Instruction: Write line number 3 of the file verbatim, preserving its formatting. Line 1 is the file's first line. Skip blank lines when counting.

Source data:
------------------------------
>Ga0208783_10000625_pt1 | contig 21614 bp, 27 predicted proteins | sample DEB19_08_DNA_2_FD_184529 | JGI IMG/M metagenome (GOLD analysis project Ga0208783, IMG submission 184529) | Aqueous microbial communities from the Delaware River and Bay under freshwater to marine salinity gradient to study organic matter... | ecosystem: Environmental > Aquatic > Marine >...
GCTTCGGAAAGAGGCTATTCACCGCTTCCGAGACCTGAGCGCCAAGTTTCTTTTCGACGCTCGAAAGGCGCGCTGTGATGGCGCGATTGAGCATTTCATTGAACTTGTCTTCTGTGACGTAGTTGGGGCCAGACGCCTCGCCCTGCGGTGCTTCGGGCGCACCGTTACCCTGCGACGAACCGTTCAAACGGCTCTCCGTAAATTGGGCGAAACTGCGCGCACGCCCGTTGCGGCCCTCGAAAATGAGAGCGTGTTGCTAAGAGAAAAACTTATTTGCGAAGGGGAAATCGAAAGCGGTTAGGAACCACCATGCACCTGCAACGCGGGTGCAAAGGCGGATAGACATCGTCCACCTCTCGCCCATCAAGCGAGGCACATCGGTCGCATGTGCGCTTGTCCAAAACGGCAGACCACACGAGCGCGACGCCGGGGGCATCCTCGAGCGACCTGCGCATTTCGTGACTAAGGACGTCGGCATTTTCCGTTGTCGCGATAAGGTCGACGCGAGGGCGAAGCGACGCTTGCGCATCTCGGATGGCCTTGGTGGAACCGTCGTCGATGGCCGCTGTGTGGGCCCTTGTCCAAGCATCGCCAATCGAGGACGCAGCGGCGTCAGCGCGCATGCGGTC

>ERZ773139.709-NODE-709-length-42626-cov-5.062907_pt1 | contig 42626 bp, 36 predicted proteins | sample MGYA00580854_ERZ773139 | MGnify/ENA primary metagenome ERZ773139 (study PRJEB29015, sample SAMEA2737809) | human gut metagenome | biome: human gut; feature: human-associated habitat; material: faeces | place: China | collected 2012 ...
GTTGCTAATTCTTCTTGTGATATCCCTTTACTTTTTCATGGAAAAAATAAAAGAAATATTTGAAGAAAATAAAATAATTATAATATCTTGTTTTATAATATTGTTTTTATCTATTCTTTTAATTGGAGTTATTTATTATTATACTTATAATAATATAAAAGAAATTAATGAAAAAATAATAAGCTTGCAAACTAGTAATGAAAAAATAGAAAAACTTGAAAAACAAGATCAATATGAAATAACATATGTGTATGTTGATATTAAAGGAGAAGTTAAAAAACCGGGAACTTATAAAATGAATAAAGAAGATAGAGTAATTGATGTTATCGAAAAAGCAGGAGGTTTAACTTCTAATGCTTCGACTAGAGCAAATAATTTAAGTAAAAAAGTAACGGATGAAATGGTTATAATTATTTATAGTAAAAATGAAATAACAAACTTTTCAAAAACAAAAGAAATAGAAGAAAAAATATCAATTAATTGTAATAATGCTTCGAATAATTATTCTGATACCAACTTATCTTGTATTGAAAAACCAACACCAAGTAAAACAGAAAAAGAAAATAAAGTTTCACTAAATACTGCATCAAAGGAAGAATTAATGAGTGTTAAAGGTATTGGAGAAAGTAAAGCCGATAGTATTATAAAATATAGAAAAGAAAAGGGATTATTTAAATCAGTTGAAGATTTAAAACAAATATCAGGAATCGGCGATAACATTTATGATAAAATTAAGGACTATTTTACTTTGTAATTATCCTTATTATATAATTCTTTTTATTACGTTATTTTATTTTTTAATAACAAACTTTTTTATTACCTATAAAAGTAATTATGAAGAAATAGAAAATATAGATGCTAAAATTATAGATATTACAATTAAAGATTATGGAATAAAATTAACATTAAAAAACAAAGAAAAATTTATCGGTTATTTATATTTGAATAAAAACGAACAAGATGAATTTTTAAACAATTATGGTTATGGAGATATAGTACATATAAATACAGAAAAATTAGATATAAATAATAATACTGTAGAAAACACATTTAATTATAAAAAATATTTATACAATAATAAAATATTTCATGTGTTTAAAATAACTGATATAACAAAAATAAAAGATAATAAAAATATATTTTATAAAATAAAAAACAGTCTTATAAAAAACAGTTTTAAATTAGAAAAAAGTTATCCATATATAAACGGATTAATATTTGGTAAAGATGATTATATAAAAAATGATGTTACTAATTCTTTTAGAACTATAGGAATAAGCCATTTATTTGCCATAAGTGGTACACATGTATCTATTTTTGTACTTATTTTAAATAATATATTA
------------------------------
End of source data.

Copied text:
>ERZ773139.709-NODE-709-length-42626-cov-5.062907_pt1 | contig 42626 bp, 36 predicted proteins | sample MGYA00580854_ERZ773139 | MGnify/ENA primary metagenome ERZ773139 (study PRJEB29015, sample SAMEA2737809) | human gut metagenome | biome: human gut; feature: human-associated habitat; material: faeces | place: China | collected 2012 ...